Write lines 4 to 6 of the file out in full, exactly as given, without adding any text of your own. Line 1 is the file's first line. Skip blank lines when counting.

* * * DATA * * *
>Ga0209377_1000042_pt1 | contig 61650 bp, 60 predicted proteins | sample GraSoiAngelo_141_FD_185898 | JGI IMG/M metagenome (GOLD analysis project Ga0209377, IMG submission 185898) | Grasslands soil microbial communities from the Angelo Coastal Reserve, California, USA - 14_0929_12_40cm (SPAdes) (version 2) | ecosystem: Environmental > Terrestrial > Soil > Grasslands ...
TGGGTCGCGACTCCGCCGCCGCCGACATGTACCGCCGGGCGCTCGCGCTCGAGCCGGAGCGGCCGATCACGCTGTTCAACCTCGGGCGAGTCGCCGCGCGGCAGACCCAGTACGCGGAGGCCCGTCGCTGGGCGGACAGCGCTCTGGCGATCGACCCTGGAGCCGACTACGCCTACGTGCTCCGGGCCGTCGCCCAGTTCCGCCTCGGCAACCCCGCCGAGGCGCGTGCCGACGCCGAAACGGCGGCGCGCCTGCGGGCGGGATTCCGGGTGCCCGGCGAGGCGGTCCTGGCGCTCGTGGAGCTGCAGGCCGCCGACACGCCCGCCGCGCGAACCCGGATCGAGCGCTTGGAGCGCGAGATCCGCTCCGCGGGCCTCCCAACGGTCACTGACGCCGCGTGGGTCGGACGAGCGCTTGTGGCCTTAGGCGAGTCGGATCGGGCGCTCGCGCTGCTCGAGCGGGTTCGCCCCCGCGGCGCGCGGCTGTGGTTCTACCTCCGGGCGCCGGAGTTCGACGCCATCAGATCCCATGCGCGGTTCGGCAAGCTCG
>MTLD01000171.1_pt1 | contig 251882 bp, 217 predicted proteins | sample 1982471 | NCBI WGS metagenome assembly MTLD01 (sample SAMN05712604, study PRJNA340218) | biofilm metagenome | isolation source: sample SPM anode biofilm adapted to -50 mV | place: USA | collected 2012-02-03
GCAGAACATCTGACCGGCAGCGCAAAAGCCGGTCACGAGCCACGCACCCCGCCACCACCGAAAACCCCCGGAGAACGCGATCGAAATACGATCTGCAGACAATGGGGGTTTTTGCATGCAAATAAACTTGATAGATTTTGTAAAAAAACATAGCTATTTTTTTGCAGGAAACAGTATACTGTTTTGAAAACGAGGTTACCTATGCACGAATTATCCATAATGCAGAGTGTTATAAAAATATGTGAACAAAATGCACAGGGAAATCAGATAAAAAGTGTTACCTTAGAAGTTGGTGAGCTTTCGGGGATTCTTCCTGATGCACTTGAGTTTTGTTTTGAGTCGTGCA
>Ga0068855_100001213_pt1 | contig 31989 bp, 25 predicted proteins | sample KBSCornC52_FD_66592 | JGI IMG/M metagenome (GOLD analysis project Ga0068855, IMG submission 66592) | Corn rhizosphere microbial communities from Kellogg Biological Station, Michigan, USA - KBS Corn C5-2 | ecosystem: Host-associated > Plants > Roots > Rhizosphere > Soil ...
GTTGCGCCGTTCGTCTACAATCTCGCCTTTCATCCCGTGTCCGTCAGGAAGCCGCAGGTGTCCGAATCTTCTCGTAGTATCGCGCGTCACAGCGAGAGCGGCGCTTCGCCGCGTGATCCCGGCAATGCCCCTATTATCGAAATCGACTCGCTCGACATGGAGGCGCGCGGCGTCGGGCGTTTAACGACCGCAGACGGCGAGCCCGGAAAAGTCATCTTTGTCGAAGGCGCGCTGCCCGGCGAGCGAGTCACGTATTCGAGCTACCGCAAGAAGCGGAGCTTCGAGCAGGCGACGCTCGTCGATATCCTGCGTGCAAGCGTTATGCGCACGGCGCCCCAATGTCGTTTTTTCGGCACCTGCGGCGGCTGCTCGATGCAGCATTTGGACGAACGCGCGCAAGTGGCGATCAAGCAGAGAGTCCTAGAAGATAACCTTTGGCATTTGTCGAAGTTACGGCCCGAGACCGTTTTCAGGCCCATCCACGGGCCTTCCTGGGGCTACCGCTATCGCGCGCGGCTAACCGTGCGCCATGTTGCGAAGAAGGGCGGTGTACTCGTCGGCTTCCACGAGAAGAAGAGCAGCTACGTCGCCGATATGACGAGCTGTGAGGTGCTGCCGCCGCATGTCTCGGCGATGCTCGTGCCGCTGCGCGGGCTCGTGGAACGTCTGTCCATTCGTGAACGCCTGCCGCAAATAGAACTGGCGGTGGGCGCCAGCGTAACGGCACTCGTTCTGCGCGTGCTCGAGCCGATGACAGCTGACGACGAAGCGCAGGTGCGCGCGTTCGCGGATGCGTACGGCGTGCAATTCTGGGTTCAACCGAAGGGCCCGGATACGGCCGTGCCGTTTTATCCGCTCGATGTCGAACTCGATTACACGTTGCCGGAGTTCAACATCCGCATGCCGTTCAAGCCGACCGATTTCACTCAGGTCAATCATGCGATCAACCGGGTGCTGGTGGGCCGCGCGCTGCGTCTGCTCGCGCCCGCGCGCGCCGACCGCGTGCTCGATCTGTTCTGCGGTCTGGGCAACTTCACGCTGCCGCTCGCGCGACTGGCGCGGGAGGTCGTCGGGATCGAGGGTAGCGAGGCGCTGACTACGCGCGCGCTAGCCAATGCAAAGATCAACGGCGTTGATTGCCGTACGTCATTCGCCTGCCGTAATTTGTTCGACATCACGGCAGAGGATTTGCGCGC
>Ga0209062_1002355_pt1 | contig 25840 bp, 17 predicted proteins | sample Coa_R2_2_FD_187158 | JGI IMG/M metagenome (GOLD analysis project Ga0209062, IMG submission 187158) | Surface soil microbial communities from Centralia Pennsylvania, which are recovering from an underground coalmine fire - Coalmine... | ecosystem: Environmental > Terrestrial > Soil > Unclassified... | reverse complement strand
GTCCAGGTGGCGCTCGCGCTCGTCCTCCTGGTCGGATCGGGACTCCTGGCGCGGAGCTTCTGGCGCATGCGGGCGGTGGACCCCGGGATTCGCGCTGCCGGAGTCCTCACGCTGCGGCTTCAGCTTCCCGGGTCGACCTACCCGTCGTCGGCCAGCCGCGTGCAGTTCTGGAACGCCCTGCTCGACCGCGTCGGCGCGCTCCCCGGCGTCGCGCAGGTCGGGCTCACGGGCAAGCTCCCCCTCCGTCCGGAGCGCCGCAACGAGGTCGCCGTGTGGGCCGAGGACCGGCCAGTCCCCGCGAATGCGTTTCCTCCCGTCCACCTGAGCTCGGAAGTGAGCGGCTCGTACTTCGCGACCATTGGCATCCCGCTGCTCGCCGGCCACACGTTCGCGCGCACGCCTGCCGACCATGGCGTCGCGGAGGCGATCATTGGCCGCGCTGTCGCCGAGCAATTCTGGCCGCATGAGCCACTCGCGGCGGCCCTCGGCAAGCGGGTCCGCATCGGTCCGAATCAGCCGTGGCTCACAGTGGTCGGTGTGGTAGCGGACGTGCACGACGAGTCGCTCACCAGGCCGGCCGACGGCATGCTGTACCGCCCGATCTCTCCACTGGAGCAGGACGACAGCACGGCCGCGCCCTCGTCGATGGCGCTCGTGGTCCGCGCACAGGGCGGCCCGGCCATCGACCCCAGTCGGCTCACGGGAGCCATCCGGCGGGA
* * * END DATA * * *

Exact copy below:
GCAGAACATCTGACCGGCAGCGCAAAAGCCGGTCACGAGCCACGCACCCCGCCACCACCGAAAACCCCCGGAGAACGCGATCGAAATACGATCTGCAGACAATGGGGGTTTTTGCATGCAAATAAACTTGATAGATTTTGTAAAAAAACATAGCTATTTTTTTGCAGGAAACAGTATACTGTTTTGAAAACGAGGTTACCTATGCACGAATTATCCATAATGCAGAGTGTTATAAAAATATGTGAACAAAATGCACAGGGAAATCAGATAAAAAGTGTTACCTTAGAAGTTGGTGAGCTTTCGGGGATTCTTCCTGATGCACTTGAGTTTTGTTTTGAGTCGTGCA
>Ga0068855_100001213_pt1 | contig 31989 bp, 25 predicted proteins | sample KBSCornC52_FD_66592 | JGI IMG/M metagenome (GOLD analysis project Ga0068855, IMG submission 66592) | Corn rhizosphere microbial communities from Kellogg Biological Station, Michigan, USA - KBS Corn C5-2 | ecosystem: Host-associated > Plants > Roots > Rhizosphere > Soil ...
GTTGCGCCGTTCGTCTACAATCTCGCCTTTCATCCCGTGTCCGTCAGGAAGCCGCAGGTGTCCGAATCTTCTCGTAGTATCGCGCGTCACAGCGAGAGCGGCGCTTCGCCGCGTGATCCCGGCAATGCCCCTATTATCGAAATCGACTCGCTCGACATGGAGGCGCGCGGCGTCGGGCGTTTAACGACCGCAGACGGCGAGCCCGGAAAAGTCATCTTTGTCGAAGGCGCGCTGCCCGGCGAGCGAGTCACGTATTCGAGCTACCGCAAGAAGCGGAGCTTCGAGCAGGCGACGCTCGTCGATATCCTGCGTGCAAGCGTTATGCGCACGGCGCCCCAATGTCGTTTTTTCGGCACCTGCGGCGGCTGCTCGATGCAGCATTTGGACGAACGCGCGCAAGTGGCGATCAAGCAGAGAGTCCTAGAAGATAACCTTTGGCATTTGTCGAAGTTACGGCCCGAGACCGTTTTCAGGCCCATCCACGGGCCTTCCTGGGGCTACCGCTATCGCGCGCGGCTAACCGTGCGCCATGTTGCGAAGAAGGGCGGTGTACTCGTCGGCTTCCACGAGAAGAAGAGCAGCTACGTCGCCGATATGACGAGCTGTGAGGTGCTGCCGCCGCATGTCTCGGCGATGCTCGTGCCGCTGCGCGGGCTCGTGGAACGTCTGTCCATTCGTGAACGCCTGCCGCAAATAGAACTGGCGGTGGGCGCCAGCGTAACGGCACTCGTTCTGCGCGTGCTCGAGCCGATGACAGCTGACGACGAAGCGCAGGTGCGCGCGTTCGCGGATGCGTACGGCGTGCAATTCTGGGTTCAACCGAAGGGCCCGGATACGGCCGTGCCGTTTTATCCGCTCGATGTCGAACTCGATTACACGTTGCCGGAGTTCAACATCCGCATGCCGTTCAAGCCGACCGATTTCACTCAGGTCAATCATGCGATCAACCGGGTGCTGGTGGGCCGCGCGCTGCGTCTGCTCGCGCCCGCGCGCGCCGACCGCGTGCTCGATCTGTTCTGCGGTCTGGGCAACTTCACGCTGCCGCTCGCGCGACTGGCGCGGGAGGTCGTCGGGATCGAGGGTAGCGAGGCGCTGACTACGCGCGCGCTAGCCAATGCAAAGATCAACGGCGTTGATTGCCGTACGTCATTCGCCTGCCGTAATTTGTTCGACATCACGGCAGAGGATTTGCGCGC